Buying Checklist for All Forms of Ag EquipmentBimini100
In another article about What you need to know before Buying New or Used Equipment and whether to buy in cash or finance it, I covered some of the decision steps a farmer should go through when selecting equipment. Even more important though after you decide exactly what you need in your equipment, is finding that good piece of used equipment. This article applies to used equipment and not new equipment. New equipment is going to come with a maintenance package and be completely fresh and ready to go, so there is no point inspecting all of the systems for wear and tear.
If you have been farming long enough you have a good idea of what tends to break on farm equipment. Still, like a captain taking off with a jet, the best method of inspecting any farm equipment is to use a checklist to make sure you cover all of your bases before the truck pulls it off the lot and the problems become your own.
Fortunately, even when buying a used tractor if the basic components including the engine block the transmission and hydraulic systems fail the minute you start it up you do not have to take the tractor usually. What we need to find though, are the problems that will bite you not immediately, but perhaps a week a month or even a year down the road.
Confirming that a tractor is in good shape is all about checking the basics.
Check the Engine both Visually and Operationally
If there is oil blowing out or unburned fuel coming out of the exhaust, then the engine is going to need a rebuild. Pass on a tractor where the engine needs a rebuild. The engine needs to run dry, start quickly, and not sound like the rhythm section of a hip-hop band.
Inspect the Transmission and Gears
Run the tractor through all of the gears including forward and reverse ones, and then press the brakes. The brakes will tell you if the differential locks are functioning. If you have issues switching the gears and going into reverse, then you have a transmission job or a transmission replacement in the future. Run from this tractor. Transmission replacement costs are as expensive, if not more expensive sometimes, than engine rebuilds.
Check the Hydraulic Components and the Hydraulic Lifts
Ideally you want to check the lift with loads on it or you can possibly lift the tractor up with the front end loader. Some inspections will not allow this because it could burst any weak hydraulic linkages. You are looking for any leaks or lack of full hydraulic force throughout the motion of the lifts. Though hydraulic leaks are not a particularly expensive repair, you do want to be aware of them because you will have to rebuild or repack the cylinders or the hoses that are leaking. You want to eliminate any problems that may be coming from the hydraulic pump by checking the remote hose spools with the engine going. The engine should lug down in response to being activated with hose spools. That will tell you that your pump is functioning. Your pump should be operating in the range of 2250 psi. Anything below that pressure and you are losing capacity on your hydraulic lifts and components.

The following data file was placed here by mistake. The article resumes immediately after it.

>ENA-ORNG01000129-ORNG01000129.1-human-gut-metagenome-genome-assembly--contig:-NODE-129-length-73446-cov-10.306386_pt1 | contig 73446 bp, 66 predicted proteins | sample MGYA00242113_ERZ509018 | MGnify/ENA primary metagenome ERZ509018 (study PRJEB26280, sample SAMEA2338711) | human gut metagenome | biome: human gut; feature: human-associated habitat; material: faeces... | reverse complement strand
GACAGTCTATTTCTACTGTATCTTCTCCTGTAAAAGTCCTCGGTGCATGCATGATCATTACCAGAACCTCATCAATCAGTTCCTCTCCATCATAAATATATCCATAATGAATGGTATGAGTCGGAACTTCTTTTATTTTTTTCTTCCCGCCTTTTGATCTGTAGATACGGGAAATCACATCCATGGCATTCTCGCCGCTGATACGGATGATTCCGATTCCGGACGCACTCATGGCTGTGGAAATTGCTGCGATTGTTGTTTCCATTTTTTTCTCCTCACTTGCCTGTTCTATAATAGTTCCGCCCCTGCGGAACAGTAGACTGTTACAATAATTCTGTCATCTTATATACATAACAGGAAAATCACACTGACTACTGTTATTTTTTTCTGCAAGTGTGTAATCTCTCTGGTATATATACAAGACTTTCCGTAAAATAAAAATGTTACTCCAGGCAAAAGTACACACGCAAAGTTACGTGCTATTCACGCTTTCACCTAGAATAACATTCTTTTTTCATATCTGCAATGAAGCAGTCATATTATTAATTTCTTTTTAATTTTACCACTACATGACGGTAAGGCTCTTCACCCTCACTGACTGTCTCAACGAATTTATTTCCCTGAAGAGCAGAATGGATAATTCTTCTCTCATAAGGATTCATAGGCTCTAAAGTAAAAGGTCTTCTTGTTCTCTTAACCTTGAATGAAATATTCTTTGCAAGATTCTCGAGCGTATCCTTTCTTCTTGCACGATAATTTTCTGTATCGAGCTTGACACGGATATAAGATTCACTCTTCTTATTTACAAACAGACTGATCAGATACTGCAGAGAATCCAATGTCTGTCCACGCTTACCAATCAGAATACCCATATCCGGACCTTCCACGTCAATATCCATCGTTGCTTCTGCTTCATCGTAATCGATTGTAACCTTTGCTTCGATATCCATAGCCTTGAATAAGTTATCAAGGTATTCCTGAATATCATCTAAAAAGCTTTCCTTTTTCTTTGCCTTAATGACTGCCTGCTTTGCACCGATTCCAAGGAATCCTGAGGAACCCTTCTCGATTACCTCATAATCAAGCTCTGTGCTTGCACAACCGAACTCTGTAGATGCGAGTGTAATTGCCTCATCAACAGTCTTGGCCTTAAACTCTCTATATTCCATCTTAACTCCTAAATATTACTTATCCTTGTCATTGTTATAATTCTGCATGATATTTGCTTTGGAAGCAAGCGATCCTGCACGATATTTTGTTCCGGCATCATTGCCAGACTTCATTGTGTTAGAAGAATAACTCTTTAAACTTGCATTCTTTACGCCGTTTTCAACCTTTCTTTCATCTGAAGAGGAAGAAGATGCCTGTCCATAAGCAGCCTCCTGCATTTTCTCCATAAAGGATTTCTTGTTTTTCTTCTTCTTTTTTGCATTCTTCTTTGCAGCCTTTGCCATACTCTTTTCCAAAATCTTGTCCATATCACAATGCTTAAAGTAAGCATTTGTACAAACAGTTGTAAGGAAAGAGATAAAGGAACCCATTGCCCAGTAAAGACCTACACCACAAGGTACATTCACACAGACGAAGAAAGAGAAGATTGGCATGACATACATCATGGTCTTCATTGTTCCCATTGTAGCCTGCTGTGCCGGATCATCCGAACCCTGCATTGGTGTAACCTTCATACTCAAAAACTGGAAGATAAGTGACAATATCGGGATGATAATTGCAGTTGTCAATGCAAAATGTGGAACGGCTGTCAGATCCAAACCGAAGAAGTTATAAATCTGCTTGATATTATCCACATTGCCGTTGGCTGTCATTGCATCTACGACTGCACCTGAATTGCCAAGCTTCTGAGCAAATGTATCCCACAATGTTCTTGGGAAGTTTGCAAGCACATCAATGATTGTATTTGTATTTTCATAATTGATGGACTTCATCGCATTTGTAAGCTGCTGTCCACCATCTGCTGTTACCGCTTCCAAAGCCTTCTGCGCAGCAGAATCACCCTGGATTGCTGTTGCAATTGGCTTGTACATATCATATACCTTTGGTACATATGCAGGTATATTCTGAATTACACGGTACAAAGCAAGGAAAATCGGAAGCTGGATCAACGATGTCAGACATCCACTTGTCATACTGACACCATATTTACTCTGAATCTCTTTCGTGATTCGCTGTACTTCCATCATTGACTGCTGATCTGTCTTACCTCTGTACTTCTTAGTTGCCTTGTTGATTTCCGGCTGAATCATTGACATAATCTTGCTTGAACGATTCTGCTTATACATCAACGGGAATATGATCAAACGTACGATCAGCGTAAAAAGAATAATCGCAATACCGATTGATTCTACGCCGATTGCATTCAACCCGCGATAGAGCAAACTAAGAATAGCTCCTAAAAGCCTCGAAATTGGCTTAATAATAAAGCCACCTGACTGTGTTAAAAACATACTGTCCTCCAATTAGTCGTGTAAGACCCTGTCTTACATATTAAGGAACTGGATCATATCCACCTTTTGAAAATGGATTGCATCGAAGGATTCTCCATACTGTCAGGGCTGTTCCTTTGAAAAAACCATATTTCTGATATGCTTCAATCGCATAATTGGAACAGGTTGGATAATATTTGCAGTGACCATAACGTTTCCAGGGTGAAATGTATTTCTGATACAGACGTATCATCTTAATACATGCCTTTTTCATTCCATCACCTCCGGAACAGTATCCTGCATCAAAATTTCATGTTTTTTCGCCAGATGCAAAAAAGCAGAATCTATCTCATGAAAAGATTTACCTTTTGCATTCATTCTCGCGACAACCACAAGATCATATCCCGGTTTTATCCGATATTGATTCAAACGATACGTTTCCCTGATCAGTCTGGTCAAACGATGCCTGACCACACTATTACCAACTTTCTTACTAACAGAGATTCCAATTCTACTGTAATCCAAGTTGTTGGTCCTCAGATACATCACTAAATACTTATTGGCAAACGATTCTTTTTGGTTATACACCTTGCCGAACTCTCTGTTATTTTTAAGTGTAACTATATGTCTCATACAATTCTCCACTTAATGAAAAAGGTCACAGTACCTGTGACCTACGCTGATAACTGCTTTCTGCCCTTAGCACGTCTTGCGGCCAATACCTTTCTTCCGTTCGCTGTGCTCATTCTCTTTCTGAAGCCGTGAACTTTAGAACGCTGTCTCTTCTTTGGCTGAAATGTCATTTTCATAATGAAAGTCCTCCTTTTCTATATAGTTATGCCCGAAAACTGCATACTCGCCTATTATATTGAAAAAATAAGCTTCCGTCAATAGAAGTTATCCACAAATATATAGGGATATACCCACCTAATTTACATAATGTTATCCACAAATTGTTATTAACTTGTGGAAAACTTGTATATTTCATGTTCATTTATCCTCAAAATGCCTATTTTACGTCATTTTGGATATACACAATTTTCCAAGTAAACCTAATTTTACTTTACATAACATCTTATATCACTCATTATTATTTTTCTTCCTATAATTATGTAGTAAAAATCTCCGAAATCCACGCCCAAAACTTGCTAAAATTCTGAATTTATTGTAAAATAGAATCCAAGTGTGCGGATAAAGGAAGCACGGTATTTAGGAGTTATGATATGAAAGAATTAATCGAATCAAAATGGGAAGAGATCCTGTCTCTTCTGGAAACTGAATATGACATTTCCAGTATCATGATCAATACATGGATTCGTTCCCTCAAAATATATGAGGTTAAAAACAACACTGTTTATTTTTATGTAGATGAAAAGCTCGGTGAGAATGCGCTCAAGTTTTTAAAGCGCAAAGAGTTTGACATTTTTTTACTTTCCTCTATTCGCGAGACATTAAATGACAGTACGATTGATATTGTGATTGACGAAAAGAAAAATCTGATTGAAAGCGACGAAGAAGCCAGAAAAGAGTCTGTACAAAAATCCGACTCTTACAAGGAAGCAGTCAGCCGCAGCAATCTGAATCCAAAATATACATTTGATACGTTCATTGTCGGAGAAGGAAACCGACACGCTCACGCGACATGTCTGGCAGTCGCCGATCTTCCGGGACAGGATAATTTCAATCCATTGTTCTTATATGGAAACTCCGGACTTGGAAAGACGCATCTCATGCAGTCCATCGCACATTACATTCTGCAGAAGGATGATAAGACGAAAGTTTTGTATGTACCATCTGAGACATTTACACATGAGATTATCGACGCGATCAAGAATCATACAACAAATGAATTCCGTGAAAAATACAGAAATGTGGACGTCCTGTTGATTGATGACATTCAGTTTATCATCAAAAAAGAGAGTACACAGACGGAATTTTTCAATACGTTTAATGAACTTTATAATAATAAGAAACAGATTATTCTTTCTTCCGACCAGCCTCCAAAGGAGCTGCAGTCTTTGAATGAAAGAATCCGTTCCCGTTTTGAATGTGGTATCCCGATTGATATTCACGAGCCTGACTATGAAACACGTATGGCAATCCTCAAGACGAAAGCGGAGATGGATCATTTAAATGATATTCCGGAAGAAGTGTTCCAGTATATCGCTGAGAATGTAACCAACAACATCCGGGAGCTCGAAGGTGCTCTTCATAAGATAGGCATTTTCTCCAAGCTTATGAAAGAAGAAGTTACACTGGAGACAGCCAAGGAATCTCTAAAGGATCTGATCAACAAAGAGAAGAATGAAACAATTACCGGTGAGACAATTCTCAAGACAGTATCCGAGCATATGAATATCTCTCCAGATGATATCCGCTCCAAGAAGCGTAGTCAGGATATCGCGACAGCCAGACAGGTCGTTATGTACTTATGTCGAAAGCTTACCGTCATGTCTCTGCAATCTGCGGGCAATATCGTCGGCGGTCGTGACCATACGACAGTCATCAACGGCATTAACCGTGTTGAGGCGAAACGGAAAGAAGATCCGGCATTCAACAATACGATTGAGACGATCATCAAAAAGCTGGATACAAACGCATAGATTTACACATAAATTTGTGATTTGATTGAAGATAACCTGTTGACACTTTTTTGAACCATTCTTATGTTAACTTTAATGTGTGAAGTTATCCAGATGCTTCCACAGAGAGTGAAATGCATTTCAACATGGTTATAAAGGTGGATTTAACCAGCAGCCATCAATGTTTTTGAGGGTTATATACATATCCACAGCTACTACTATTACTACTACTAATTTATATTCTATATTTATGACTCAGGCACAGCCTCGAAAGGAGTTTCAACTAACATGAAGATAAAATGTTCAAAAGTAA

Operate and Inspect the PTO
The PTO will run off the primary hydraulic system but does often require an independent clutch. This is why you need to test the PTO ideally through another hydraulic component that will confirm the full horsepower of the PTO. If the PTO is not functioning correctly and you can determine that the clutch is out, factor in approximately $1000-$2000 for parts and labor to replace the PTO clutch.
Beyond these key points, you want to find out as much about the tractor or equipment’s use as possible including maintenance records. If there are no maintenance records or if the maintenance has been spotty at best, then you can be sure you are going to have issues in short order.
Some of the trends that you will see in equipment on the market:
The newer and high dollar tractors and combines with high horsepower and a lot of hours on them lose their value almost completely if they have major components that need to be repaired or replaced. It could easily cost $10-$15,000 simply to replace all of the tires on some of the bigger equipment. Add in another $20,000 for an engine rebuild and the newer but high hour equipment is not such a bargain.
The 25 to 75 hp range of tractors will tend to maintain their value well in most markets. The reason for this is that these tractors can be overhauled relatively inexpensively.
The tractors that are in the range of 80 to 150 hp will also hold their value relatively well because the new tractors in this size range are so expensive.
Using this checklist and confirming the operation of your ag equipment by careful examination will pay benefits for the many years of trouble free service.